TARSHI released the working paper Sexuality and Disability in the Indian Context, 2018 on March 28, 2018. It is an update of the 2010 working paper on the same theme, and re-visits some of the information presented and includes additional findings.
When TARSHI released the first version of the working paper in 2010, stigma, myths, mistaken assumptions, social and cultural stereotypes and lack of knowledge around disability and around sexuality were significant barriers in the effort to build a public discourse on this subject.
While these barriers still exist, over the years, there have been significant, positive changes: new laws and legal provisions, changing political intent and influence, and milestones and new approaches. Through this paper, TARSHI has attempted to gather this new information and present new efforts, voices and spaces, and assess their implications. There are increased cross-sector conversations and advocacy on themes such as gender based discrimination and violence, child rights, comprehensive sexuality education, mental health and psycho-social disability, sanitation, health and hygiene, and issues of accessibility across physical and virtual spaces. New concepts and perspectives that actively challenge those that prevailed earlier are emerging.
Find the working paper Sexuality and Disability in the Indian Context, 2018 here: http://tinyurl.com/tarshi-sexuality-disability
Here is what two of our key contributors have to say about the need for a paper that examines the intersections between disability and sexuality in today’s context.
Janet Price, feminist, disability rights campaigner who works on disability, sexuality and social justice in India and the UK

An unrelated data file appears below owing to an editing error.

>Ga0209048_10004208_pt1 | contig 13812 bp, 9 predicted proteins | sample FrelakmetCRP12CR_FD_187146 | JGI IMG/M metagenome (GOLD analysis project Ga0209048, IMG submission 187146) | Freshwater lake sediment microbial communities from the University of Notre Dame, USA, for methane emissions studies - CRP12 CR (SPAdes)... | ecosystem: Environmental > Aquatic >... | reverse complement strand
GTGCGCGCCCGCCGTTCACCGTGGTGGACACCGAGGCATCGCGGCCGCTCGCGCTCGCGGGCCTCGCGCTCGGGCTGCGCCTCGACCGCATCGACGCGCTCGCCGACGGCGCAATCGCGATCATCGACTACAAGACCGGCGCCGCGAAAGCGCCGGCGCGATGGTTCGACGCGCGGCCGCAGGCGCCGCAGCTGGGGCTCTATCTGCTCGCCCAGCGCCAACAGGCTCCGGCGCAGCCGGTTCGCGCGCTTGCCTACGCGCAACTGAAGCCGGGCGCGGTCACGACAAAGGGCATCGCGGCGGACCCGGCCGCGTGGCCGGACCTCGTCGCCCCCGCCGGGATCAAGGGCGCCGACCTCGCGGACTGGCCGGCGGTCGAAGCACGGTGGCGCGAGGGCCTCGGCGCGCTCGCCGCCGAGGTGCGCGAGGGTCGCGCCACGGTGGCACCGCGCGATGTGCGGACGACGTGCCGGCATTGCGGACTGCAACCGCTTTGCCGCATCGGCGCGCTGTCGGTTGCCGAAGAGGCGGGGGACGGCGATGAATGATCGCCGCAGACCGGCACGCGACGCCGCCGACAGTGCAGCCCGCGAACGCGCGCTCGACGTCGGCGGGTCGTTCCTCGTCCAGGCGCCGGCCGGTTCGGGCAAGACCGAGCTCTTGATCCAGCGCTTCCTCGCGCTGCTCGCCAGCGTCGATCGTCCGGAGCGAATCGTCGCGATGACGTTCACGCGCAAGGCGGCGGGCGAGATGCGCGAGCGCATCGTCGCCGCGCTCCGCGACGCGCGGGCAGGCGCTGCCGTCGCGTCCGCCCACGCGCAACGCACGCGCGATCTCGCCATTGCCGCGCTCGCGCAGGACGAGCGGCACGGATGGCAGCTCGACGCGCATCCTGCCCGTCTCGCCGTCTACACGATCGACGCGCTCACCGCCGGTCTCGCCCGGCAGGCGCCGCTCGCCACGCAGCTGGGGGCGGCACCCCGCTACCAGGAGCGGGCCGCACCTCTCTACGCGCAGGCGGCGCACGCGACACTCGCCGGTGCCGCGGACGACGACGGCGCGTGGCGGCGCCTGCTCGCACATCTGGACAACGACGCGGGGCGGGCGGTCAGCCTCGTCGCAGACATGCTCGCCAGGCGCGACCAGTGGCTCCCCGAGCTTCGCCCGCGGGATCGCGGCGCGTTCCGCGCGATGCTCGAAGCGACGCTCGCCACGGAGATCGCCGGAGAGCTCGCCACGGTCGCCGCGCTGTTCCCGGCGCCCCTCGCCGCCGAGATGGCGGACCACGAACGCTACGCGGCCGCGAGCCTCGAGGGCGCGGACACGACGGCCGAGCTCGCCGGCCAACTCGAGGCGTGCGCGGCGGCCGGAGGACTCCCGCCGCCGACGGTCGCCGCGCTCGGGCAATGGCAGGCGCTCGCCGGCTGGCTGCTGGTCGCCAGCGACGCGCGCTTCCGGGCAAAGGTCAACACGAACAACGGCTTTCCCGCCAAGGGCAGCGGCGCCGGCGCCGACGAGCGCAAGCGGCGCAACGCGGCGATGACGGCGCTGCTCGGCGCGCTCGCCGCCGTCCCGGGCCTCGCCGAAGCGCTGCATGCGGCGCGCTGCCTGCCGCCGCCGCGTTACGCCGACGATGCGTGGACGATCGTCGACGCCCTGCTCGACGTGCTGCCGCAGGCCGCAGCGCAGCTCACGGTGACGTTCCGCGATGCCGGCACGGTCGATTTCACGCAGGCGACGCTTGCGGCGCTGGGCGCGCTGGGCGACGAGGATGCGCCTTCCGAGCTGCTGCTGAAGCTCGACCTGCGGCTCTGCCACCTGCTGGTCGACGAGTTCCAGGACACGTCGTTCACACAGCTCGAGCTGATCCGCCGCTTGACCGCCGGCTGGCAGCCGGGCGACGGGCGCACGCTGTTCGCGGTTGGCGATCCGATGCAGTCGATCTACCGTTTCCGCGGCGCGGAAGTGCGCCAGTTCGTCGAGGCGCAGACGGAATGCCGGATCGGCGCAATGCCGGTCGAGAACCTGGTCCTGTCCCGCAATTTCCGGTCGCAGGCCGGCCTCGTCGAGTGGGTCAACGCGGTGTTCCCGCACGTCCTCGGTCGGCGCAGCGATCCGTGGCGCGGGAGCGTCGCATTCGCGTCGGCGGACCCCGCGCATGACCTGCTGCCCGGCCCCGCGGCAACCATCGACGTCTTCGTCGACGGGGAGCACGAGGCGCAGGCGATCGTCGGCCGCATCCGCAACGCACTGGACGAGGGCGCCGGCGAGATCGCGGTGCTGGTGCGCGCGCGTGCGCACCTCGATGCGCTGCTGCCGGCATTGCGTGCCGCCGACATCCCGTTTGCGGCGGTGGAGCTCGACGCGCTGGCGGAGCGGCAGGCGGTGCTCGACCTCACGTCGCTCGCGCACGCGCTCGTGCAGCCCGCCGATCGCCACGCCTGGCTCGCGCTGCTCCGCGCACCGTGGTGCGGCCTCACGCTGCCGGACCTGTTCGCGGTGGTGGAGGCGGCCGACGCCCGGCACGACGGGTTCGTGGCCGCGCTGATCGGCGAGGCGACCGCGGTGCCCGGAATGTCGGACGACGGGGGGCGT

“Coming a decade after the UN Convention on Rights for Persons with Disabilities (UNCRPD), which emphasised disabled women’s and girls’ rights, there is ongoing pressure for the strengthening of legislation related to disability, as has been happening over recent years, but also of seeing its implementation. The UNCRPD has opened a space for disabled women to meet together internationally, campaigning with women from other countries to compare concerns and share strategies, thus building a wide global programme that calls for rights for Women with Disabilities. From this, women and persons with disabilities in India can draw strength for extending their calls for rights and justice from the national and state capitals through to the smallest towns and villages in remote rural areas. Localised resources such as this TARSHI publication, which speak to the specificities of context and to potential strategies that can be used within India, offer a marked support to small and isolated disability rights organisations who are searching for strategies in response to their local concerns. The paper also points to key resource figures and groups who can be called upon as support to act, to report upon and spread the message further.